We have an isosceles triangle, what is the theorem called that states that the sides opposite it's congruent angles will have congruent lengths? Could someone also explain why this is.

  • $\begingroup$ Note that you are asking about a sort of converse to the fifth Proposition of Euclid's Book 1, the Pons Asinorum, which states the congruence of angles opposite sides of equal lengths. $\endgroup$ – hardmath Jun 8 '14 at 12:45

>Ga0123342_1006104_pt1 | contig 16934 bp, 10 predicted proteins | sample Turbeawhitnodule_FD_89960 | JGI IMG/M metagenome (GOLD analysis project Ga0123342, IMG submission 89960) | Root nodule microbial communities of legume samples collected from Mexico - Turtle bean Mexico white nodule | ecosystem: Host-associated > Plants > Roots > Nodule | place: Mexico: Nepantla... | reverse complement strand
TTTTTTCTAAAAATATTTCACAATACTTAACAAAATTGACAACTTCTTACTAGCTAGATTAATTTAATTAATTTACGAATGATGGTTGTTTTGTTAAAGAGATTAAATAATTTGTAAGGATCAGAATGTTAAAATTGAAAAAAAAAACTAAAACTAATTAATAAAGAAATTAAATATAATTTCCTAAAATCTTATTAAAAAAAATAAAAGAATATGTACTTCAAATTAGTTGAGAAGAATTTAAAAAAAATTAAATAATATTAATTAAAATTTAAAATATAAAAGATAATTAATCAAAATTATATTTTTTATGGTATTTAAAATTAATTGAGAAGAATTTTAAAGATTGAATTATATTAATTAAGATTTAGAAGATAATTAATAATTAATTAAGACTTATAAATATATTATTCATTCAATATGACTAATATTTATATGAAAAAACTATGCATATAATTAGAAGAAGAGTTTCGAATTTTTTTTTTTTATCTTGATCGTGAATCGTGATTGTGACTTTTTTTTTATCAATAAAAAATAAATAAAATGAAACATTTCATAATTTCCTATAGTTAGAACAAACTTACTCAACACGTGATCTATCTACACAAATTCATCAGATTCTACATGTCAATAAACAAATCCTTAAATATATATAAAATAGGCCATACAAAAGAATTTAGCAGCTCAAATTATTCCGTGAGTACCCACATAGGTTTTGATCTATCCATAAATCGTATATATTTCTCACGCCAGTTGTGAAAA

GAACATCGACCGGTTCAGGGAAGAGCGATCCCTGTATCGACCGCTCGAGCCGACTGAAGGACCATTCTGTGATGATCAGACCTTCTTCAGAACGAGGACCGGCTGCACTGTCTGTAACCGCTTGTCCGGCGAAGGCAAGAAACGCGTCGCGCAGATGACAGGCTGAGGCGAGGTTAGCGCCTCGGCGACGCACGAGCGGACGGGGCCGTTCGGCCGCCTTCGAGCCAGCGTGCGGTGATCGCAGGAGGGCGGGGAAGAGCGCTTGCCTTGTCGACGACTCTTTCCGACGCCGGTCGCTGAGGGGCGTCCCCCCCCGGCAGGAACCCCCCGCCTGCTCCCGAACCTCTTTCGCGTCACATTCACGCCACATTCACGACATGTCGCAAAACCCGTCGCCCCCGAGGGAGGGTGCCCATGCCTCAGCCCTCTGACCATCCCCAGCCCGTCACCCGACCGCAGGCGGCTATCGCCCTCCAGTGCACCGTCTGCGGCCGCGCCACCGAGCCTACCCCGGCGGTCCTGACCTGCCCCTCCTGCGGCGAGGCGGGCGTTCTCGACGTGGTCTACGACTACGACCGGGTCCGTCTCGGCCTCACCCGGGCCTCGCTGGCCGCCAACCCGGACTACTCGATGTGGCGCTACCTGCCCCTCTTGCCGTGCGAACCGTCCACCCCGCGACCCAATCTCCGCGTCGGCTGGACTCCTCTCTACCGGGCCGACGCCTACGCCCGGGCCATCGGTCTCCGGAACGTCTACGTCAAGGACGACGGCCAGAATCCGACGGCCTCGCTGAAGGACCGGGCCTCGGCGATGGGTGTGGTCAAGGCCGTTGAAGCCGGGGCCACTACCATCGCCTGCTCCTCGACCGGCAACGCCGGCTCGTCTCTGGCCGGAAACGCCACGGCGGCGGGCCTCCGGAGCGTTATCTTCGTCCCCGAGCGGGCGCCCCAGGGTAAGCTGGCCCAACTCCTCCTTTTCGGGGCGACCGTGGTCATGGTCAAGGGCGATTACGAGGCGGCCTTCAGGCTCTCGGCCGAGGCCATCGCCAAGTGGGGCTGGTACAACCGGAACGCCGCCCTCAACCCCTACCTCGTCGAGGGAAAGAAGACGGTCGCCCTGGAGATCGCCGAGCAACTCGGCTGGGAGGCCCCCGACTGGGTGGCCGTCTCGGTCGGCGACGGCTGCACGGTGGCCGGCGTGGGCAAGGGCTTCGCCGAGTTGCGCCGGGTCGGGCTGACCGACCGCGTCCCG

The theorem you want is:

If in a triangle two angles equal one another, then the sides opposite the equal angles also equal one another.

This works for any triangle, not just an isoceles one (obviously, the theorem implies that the triangle in question is isoceles, but you don't need to know that in advance).

This is an early theorem in Euclid's Elements. It's a simple consequence of the converse, that if a triangle has two equal sides then the opposite angles must also be equal, which is also proven in Euclid's elements.

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  • $\begingroup$ Just what I needed, thanks. $\endgroup$ – seeker Jun 9 '14 at 15:37

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